Bump off bullbars
Courier MailTuesday 7 October 2003
|By Madonna King
ONE in four fatal crashes in Queensland now involves a bullbar. That's the frightening result of new research into vehicle accidents across our state.
This is not the only startling statistic to come out of the yet-to-be-released research -- the first of its kind. Most bullbar crashes occur in urban areas, with 63 per cent in 60km/h speed zones.
That fact should be reason enough to ignore the pro-bullbar lobby and restrict the accessory to rural areas.
The research involved more than 3300 RACQ members, along with an audit of all crashes in Queensland over a six-month period that were reported to police from the traffic incident reports system, and injuries from hospital emergency department data.
Conducted by the University of Queensland, Queensland University of Technology and police, it also found:
* Four-wheel-drive vehicle sales nationally had increased 213 per cent over the past decade, effectively trebling the number of 4WD vehicles on our roads.
* One in four drivers surveyed had a bullbar fitted to their vehicle and that vehicle was most likely a 4WD.
* When a pedestrian, motorcyclist or cyclist was involved, the outcome for the victim or victims was worse
But of all the findings of the research, funded by the Centre for Accident Research and Road Safety in Queensland and the Motor Accident Insurance Commission, three facts stand out: one in four fatal crashes involves a bullbar, more crashes occur in urban areas, and in low-speed zones.
Those three salient facts back up other studies, such as the Federal Office of Road Safety which has estimated that bullbars are involved in up to 20 per cent of pedestrian deaths.
So isn't it time we stopped ignoring the research and created policies to curb the carnage on our roads? And that should begin by debating whether 4WDs fitted with bullbars have any role on our city streets.
Historically, vehicles were fitted with bullbars in rural areas to protect the front of the vehicle and the driver in collisions with animals such as kangaroos.
But their popularity has surged along with the move toward 4WD vehicles which are perceived as ideal for recreational uses such as camping and fishing, are liked for their roomier interiors and are believed safer than other vehicles.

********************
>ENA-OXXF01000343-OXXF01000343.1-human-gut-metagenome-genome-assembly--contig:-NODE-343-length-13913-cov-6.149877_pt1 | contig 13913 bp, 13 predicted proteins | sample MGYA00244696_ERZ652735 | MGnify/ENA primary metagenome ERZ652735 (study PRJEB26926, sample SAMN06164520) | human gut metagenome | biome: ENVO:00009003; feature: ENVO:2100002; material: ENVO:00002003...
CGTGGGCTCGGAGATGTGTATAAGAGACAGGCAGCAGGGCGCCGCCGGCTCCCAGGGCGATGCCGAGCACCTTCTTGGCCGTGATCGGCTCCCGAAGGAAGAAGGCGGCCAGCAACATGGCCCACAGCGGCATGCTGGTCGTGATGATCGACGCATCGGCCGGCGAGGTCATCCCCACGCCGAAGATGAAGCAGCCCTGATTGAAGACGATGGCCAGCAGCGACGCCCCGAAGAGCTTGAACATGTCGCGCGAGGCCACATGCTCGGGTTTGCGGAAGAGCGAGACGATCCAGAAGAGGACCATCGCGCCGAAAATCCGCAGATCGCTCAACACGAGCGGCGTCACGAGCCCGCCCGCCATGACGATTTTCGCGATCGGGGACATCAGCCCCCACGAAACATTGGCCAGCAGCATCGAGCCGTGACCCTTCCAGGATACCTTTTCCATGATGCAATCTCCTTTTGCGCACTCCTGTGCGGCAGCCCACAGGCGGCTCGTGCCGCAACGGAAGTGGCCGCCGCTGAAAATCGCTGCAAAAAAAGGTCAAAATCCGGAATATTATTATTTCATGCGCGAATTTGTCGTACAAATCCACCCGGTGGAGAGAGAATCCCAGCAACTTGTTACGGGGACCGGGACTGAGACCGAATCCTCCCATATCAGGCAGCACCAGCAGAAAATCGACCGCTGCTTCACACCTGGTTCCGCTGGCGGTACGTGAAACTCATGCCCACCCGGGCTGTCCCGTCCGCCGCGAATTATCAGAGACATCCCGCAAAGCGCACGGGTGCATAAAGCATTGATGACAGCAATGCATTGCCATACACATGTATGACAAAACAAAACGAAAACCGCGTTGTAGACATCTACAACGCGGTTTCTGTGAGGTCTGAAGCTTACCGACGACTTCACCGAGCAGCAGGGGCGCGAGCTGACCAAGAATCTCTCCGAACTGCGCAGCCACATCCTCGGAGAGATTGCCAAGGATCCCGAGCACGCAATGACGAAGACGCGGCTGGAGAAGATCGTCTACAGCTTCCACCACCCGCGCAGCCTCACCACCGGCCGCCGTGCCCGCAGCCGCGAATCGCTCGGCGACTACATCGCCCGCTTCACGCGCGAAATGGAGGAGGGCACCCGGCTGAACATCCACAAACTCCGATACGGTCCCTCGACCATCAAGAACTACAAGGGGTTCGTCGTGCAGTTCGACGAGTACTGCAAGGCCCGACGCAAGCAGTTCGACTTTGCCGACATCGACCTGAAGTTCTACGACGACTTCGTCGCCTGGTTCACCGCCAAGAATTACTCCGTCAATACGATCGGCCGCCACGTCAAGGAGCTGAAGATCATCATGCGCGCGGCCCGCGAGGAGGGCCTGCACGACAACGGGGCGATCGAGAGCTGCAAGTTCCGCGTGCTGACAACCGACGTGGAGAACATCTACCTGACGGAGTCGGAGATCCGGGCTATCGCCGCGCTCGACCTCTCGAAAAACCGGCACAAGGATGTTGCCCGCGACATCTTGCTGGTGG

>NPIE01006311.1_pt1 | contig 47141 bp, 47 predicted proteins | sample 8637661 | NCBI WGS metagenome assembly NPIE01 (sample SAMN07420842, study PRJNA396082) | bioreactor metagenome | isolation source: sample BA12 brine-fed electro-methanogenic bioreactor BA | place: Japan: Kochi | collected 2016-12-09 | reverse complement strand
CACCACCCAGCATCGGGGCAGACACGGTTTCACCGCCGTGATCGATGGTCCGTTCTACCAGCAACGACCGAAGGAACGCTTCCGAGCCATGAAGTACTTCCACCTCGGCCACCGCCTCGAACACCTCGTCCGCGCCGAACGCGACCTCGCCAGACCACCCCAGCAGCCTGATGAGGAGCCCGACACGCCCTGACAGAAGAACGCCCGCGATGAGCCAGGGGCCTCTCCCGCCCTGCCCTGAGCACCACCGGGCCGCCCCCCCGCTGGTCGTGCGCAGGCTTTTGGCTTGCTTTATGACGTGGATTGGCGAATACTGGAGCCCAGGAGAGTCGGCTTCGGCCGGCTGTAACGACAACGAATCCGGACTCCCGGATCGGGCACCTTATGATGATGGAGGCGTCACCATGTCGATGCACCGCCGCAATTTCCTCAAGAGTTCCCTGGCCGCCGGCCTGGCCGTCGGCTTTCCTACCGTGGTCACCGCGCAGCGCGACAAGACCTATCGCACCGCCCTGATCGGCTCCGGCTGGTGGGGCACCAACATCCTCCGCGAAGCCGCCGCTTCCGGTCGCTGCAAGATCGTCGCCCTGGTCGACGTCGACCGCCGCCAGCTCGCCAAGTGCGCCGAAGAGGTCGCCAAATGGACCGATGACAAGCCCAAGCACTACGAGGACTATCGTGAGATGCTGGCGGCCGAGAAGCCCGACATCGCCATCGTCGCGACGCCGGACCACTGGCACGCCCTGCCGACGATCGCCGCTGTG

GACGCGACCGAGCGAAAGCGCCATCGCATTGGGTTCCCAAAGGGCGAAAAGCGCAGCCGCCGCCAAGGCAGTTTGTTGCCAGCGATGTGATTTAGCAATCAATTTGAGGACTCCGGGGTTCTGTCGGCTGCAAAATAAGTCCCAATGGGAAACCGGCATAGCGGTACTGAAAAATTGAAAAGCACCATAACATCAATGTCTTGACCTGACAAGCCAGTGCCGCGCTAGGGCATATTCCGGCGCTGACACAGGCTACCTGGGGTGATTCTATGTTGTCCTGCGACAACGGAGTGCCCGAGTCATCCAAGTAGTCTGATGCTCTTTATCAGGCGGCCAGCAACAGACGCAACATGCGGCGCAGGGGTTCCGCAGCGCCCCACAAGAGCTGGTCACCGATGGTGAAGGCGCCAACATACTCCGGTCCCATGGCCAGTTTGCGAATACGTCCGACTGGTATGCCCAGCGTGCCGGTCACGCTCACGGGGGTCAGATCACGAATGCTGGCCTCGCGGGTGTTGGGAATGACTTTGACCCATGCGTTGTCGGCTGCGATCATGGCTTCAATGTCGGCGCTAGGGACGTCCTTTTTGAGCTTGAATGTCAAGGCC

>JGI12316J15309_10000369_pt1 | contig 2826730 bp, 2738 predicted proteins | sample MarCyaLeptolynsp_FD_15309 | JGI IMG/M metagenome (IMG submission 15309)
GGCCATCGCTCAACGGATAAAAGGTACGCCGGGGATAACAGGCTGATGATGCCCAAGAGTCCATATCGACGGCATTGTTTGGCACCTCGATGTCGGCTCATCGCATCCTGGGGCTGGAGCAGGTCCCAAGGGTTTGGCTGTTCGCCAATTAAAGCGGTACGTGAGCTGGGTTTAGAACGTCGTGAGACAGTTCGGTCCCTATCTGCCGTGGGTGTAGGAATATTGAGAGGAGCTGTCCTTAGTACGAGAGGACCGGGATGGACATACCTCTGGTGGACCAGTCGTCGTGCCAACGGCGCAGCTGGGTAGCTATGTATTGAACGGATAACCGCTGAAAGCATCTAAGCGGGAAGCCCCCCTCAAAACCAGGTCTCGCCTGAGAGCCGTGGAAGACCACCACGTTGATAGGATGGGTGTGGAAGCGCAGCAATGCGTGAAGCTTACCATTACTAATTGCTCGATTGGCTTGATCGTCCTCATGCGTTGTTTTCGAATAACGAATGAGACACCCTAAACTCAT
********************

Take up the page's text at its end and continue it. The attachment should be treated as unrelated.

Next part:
The report's chief investigator Adjunct Associate Professor Caroline Acton says many city-dwellers buy 4WDs for safety reasons, unaware that research also exists to discount that perception.
While the researchers of the report Bullbars, Crashes and Injury in Queensland are careful to say little evidence exists to suggest that fatalities would not occur anyway -- even if a bullbar were not present -- they pinpoint the number of 4WDs on our roads as a cause for concern.
“Of concern is the apparent rising number of 4WD vehicles on Australian roads,” the report says.
“Our data show that this type of vehicle is more likely to be fitted with a bullbar, and constitutes a quarter of all bullbar crashes”
PEDESTRIAN Council of Australia chairman Harold Scruby believes it's only a matter of time “until someone sues the owner of one of these vehicles for a lot of money”.
He says Queensland is “much worse” than many other states, and a culture exists in which “you have to have a huge bullbar on the car to prove mine is bigger than yours”.
The situation is also worse in Queensland because of the number of vehicles fitted with knifelike fishing-rod holders attached to bullbars. “They're akin to putting four butcher's knives on the front of the car,” he says. “In four days, my wife and I counted more than 100 in and around Noosa.”
A snap audit of vehicles in Mooloolaba over two mornings by this columnist confirms Scruby's claim about the popularity of the rod holders.
His comments, along with the new research, should provide the catalyst in this state for a real debate on banning 4WDs with bullbars from our cities.
Anyone who is wavering should have a chat to Rob Owens, who is campaigning to have 4WDs restricted to rural areas for good reason. His two teenage daughters -- Casey Louise, 18, and Daina Vee, 15 -- were killed in a hit-and-run accident earlier this year by a vehicle allegedly fitted with a bullbar. Only a decade ago, Owens lost one of his legs when a 4WD collided with his motorbike. “If it didn't have a bullbar, I'd still have two legs,” he says.
Owens has written letters and lobbied everyone he can think of to help ban bullbars from city streets.
“They shouldn't be allowed. We don't have bulls and kangaroos running around the city. They should be confined to rural areas.”
Surely that's just common sense. Too many people are dying on our roads. And we've begun to see them as statistics, not as mums and dads, brothers and sisters, sons and daughters.
If we could reduce the road toll by just one or two by banning bullbars from our cities, wouldn't it be worth it?
Madonna King is a visiting fellow in journalism at Queensland University of Technology.
Her column appears every Tuesday firstname.lastname@example.org